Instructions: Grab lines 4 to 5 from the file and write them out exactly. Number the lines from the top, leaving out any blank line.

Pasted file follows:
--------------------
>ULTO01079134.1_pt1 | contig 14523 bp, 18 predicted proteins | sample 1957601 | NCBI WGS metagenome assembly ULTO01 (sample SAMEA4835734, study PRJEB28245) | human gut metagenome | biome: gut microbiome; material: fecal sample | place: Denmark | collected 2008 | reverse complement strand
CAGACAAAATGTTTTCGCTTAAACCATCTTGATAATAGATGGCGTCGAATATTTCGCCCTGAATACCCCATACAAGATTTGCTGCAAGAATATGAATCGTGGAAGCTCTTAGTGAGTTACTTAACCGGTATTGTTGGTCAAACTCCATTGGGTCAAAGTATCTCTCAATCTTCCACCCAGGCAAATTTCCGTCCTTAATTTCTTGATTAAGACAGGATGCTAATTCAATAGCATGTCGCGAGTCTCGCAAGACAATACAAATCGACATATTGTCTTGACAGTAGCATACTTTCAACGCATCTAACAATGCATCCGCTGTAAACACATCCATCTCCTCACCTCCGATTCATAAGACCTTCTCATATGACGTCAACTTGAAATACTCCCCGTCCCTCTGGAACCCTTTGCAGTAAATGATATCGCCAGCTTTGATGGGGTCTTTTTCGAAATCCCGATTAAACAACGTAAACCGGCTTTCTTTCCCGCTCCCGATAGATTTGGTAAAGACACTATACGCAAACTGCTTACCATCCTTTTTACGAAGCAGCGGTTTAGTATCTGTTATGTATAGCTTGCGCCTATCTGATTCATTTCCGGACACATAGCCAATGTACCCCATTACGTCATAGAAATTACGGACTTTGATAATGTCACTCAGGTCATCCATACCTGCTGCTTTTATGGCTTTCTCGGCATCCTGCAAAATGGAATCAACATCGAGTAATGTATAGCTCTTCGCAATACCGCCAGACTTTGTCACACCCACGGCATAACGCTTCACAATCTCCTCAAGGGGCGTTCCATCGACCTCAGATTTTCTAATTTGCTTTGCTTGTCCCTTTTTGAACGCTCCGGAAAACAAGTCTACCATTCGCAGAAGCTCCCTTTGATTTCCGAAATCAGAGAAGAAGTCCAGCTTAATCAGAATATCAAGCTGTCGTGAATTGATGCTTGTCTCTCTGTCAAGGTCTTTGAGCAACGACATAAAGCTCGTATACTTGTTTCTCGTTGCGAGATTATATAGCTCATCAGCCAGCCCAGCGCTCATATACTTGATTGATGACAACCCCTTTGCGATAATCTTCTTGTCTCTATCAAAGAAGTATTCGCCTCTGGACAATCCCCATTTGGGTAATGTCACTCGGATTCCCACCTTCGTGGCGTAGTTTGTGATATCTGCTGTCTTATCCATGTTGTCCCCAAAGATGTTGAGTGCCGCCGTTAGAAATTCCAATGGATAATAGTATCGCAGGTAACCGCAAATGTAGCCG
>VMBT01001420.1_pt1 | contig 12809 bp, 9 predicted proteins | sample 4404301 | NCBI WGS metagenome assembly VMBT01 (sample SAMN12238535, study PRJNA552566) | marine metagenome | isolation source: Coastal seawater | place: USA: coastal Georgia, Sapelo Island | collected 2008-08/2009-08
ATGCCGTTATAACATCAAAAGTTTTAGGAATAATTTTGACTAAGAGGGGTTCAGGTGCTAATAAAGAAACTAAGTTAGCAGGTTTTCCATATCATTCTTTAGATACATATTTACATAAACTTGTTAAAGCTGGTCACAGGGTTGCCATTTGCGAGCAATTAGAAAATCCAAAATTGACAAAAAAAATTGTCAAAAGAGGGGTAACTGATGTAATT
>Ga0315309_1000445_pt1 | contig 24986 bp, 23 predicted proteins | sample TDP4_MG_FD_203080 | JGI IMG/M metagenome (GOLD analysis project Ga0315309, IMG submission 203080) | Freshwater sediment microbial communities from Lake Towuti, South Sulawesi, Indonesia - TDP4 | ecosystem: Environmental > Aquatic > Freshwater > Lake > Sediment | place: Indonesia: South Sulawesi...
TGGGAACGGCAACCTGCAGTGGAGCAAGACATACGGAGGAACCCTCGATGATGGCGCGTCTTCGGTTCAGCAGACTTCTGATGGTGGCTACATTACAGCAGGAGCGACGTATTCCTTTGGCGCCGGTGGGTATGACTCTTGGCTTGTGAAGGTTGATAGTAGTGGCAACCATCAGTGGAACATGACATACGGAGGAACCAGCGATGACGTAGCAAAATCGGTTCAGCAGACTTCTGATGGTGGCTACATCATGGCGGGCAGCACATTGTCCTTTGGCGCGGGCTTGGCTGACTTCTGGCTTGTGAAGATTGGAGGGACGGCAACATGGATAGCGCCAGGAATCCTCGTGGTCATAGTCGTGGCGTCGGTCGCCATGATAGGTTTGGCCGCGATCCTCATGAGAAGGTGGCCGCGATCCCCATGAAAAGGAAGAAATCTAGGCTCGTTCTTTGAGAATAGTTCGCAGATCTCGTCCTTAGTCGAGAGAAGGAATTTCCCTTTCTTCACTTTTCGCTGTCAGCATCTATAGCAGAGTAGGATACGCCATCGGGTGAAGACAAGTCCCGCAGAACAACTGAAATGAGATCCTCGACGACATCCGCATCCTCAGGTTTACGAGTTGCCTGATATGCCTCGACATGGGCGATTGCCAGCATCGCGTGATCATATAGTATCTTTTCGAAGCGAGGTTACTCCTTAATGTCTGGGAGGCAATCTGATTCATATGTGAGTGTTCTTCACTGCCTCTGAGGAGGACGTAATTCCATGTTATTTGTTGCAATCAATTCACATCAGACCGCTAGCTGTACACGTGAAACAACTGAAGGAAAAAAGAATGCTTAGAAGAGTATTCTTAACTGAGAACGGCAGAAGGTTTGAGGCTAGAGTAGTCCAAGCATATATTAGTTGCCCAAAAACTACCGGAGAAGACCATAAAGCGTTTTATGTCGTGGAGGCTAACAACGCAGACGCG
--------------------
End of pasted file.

ATGCCGTTATAACATCAAAAGTTTTAGGAATAATTTTGACTAAGAGGGGTTCAGGTGCTAATAAAGAAACTAAGTTAGCAGGTTTTCCATATCATTCTTTAGATACATATTTACATAAACTTGTTAAAGCTGGTCACAGGGTTGCCATTTGCGAGCAATTAGAAAATCCAAAATTGACAAAAAAAATTGTCAAAAGAGGGGTAACTGATGTAATT
>Ga0315309_1000445_pt1 | contig 24986 bp, 23 predicted proteins | sample TDP4_MG_FD_203080 | JGI IMG/M metagenome (GOLD analysis project Ga0315309, IMG submission 203080) | Freshwater sediment microbial communities from Lake Towuti, South Sulawesi, Indonesia - TDP4 | ecosystem: Environmental > Aquatic > Freshwater > Lake > Sediment | place: Indonesia: South Sulawesi...